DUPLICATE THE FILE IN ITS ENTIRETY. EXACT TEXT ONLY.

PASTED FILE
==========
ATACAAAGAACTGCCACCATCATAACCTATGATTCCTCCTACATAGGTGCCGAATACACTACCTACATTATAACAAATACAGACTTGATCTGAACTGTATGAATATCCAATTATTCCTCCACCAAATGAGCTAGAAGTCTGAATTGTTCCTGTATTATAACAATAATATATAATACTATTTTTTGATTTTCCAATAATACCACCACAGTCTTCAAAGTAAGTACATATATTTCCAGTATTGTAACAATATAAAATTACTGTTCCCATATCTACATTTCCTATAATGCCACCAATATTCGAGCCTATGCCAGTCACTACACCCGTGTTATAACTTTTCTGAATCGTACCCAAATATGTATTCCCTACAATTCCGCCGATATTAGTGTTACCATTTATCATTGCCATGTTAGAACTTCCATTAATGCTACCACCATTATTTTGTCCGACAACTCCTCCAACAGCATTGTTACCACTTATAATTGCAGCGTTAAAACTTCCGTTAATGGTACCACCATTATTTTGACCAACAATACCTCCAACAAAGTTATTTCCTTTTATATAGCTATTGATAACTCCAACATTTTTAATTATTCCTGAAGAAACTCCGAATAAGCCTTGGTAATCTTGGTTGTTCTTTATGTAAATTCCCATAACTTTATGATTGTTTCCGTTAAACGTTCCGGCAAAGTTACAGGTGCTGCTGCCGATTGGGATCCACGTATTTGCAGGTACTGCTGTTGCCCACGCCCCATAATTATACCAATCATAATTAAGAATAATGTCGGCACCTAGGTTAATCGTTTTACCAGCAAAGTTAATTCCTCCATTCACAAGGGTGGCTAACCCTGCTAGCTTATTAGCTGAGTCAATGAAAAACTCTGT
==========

ATACAAAGAACTGCCACCATCATAACCTATGATTCCTCCTACATAGGTGCCGAATACACTACCTACATTATAACAAATACAGACTTGATCTGAACTGTATGAATATCCAATTATTCCTCCACCAAATGAGCTAGAAGTCTGAATTGTTCCTGTATTATAACAATAATATATAATACTATTTTTTGATTTTCCAATAATACCACCACAGTCTTCAAAGTAAGTACATATATTTCCAGTATTGTAACAATATAAAATTACTGTTCCCATATCTACATTTCCTATAATGCCACCAATATTCGAGCCTATGCCAGTCACTACACCCGTGTTATAACTTTTCTGAATCGTACCCAAATATGTATTCCCTACAATTCCGCCGATATTAGTGTTACCATTTATCATTGCCATGTTAGAACTTCCATTAATGCTACCACCATTATTTTGTCCGACAACTCCTCCAACAGCATTGTTACCACTTATAATTGCAGCGTTAAAACTTCCGTTAATGGTACCACCATTATTTTGACCAACAATACCTCCAACAAAGTTATTTCCTTTTATATAGCTATTGATAACTCCAACATTTTTAATTATTCCTGAAGAAACTCCGAATAAGCCTTGGTAATCTTGGTTGTTCTTTATGTAAATTCCCATAACTTTATGATTGTTTCCGTTAAACGTTCCGGCAAAGTTACAGGTGCTGCTGCCGATTGGGATCCACGTATTTGCAGGTACTGCTGTTGCCCACGCCCCATAATTATACCAATCATAATTAAGAATAATGTCGGCACCTAGGTTAATCGTTTTACCAGCAAAGTTAATTCCTCCATTCACAAGGGTGGCTAACCCTGCTAGCTTATTAGCTGAGTCAATGAAAAACTCTGT